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22.3: Tool selection

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    The accessibility of the technology tools and apps can be overwhelming for any teacher to choose. Picking the right app or tool that your students can easily navigate while driving home your lesson objectives. When you are selecting a tool take into consideration the following items:


    Trying to get a handle on too many technologies causes unnecessary stress. Learning a digital instrument takes time and applying it as part of the lesson can range from an hour to a couple of days. Knowing if it will work smoothly during the class session. You also must provide secure and specific directions that you go over, demonstrate and have availability all semester. Having clear instructions that you review, model and have available all semester is helpful.


    It can be tempting to get caught up in the list of features a technology tool provides and miss determining whether or not the educational goal will be met through its use. Choose a few tools at a time and try them out. Give them a test run to see which are the easiest to learn and use. Read the reviews to gauge whether they met the basics needs other customers and how likely will the product align your lesson goals. This method leads to the actual picking of the best tools that will serve your needs. The more you try out the tools, the easier it gets because you will know what you want. Move on to another if the app no longer meets your demands.


    Take stock of the technology available in your class and on your campus. Knowing the technology capabilities determines in what capacity the app is useful. Also, you should find out what websites and apps your students used in the past. Be mindful of district firewalls, therefore check ahead if the technology is capable.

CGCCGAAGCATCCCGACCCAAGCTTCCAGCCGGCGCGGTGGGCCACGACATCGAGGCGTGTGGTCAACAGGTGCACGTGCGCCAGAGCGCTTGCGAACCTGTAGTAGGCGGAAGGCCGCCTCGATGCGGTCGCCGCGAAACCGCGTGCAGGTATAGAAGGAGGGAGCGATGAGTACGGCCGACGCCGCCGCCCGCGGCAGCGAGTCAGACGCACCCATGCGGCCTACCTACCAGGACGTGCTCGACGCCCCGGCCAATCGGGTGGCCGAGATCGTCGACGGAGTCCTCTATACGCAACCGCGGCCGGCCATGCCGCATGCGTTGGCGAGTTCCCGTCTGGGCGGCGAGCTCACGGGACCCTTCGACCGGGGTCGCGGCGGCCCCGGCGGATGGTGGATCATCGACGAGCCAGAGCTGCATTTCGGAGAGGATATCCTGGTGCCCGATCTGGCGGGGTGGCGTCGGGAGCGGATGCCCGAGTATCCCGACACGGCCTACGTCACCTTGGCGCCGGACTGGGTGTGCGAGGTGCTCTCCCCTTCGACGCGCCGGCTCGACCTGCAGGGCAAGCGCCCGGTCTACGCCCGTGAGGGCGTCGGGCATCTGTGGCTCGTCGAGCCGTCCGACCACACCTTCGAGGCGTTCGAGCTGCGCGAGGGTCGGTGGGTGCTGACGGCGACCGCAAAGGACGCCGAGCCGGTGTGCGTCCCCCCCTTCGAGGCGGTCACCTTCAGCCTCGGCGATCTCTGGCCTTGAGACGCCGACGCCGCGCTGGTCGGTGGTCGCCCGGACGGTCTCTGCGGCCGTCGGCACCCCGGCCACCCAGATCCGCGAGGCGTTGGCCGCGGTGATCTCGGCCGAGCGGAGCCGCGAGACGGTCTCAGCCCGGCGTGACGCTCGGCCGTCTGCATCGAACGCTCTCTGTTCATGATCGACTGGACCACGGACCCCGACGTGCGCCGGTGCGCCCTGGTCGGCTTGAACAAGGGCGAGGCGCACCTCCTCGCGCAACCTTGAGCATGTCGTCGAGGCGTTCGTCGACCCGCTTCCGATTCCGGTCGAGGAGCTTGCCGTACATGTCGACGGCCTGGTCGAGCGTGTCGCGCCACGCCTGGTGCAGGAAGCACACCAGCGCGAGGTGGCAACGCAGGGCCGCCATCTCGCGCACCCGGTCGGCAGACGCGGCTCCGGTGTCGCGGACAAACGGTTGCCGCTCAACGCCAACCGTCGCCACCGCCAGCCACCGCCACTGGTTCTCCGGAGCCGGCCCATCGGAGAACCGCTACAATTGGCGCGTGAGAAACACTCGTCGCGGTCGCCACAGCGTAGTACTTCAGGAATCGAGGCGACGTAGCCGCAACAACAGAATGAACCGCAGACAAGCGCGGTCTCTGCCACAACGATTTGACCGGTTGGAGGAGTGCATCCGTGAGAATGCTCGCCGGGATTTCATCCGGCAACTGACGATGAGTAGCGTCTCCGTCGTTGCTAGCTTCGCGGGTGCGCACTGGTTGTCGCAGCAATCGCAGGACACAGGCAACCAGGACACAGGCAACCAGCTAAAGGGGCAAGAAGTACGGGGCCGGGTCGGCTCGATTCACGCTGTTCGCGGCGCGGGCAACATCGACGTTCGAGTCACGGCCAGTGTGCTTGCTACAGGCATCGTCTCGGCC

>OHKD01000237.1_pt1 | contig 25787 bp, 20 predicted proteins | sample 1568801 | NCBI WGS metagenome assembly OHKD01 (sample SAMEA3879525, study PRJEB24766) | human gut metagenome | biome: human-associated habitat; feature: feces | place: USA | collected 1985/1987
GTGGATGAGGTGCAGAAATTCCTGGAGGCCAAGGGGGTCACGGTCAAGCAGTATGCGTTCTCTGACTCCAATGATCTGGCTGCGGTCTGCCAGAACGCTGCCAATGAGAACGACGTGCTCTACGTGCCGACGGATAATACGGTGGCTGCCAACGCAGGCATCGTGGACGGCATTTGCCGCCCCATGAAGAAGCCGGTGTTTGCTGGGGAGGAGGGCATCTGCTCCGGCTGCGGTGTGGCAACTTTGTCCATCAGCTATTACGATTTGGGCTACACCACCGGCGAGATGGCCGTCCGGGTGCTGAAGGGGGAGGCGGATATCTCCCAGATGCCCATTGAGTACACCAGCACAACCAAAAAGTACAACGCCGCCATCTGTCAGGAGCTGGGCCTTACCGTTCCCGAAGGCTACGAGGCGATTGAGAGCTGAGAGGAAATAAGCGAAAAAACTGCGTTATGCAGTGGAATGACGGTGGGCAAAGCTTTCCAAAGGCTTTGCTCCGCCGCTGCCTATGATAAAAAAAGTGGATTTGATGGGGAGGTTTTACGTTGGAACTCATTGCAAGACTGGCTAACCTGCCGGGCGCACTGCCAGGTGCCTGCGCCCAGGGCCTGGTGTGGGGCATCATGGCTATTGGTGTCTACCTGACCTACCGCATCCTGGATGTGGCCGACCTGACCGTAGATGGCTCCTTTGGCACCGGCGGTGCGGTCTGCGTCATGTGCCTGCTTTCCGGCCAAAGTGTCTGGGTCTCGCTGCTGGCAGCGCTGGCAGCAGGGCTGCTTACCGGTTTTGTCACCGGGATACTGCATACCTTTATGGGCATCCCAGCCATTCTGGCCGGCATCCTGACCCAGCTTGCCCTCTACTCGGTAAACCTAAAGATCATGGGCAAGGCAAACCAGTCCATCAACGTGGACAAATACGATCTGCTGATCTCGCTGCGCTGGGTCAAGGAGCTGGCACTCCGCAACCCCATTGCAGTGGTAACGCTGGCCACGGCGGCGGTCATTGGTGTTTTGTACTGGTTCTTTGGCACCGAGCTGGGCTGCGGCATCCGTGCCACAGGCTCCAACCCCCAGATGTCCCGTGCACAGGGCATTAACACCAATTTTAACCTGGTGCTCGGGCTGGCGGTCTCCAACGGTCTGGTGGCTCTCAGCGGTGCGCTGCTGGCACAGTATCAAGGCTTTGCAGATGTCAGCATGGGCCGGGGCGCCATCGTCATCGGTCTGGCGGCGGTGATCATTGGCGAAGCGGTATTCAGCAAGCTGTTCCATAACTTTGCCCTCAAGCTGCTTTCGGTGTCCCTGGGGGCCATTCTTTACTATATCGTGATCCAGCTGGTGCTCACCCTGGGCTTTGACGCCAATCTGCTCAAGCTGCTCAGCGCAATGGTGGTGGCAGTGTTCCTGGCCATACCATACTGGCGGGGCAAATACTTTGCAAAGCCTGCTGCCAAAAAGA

As a teacher, the excitement of a new tool and the possibilities of enhancing your lessons is overpowering. Getting clear on how you intend to pay for them is crucial. Questions to ask yourself include are you willing to pay or go the free route? If you are ready to pay, who will be paying for the tool? What are the included features in the tech and how much of a difference does paying make? How does the company make their money and stay sustainable, when they give their tool away for free? Is there a potential for our students’ data to be the produce that is being bought and sold?


    Go back to your goals and reflect on how well has the tool fulfilled your needs. How long and often is the app used? Do any problems arise while using the new tech? Remember, if it is not working well enough, you can pick another. Determine how it will be paid for – this reflection can reinforce the digital divide if we do not think carefully about who will bear the cost.

    This section provides guidance on selecting technology. Sometimes, it can help to hear from someone’s individual experience. In this final part of the chapter, Elizabeth Reyes-Aceytuno shares her story of choosing tools that best fit her needs throughout the various roles in education she has held.

    22.3: Tool selection is shared under a not declared license and was authored, remixed, and/or curated by LibreTexts.

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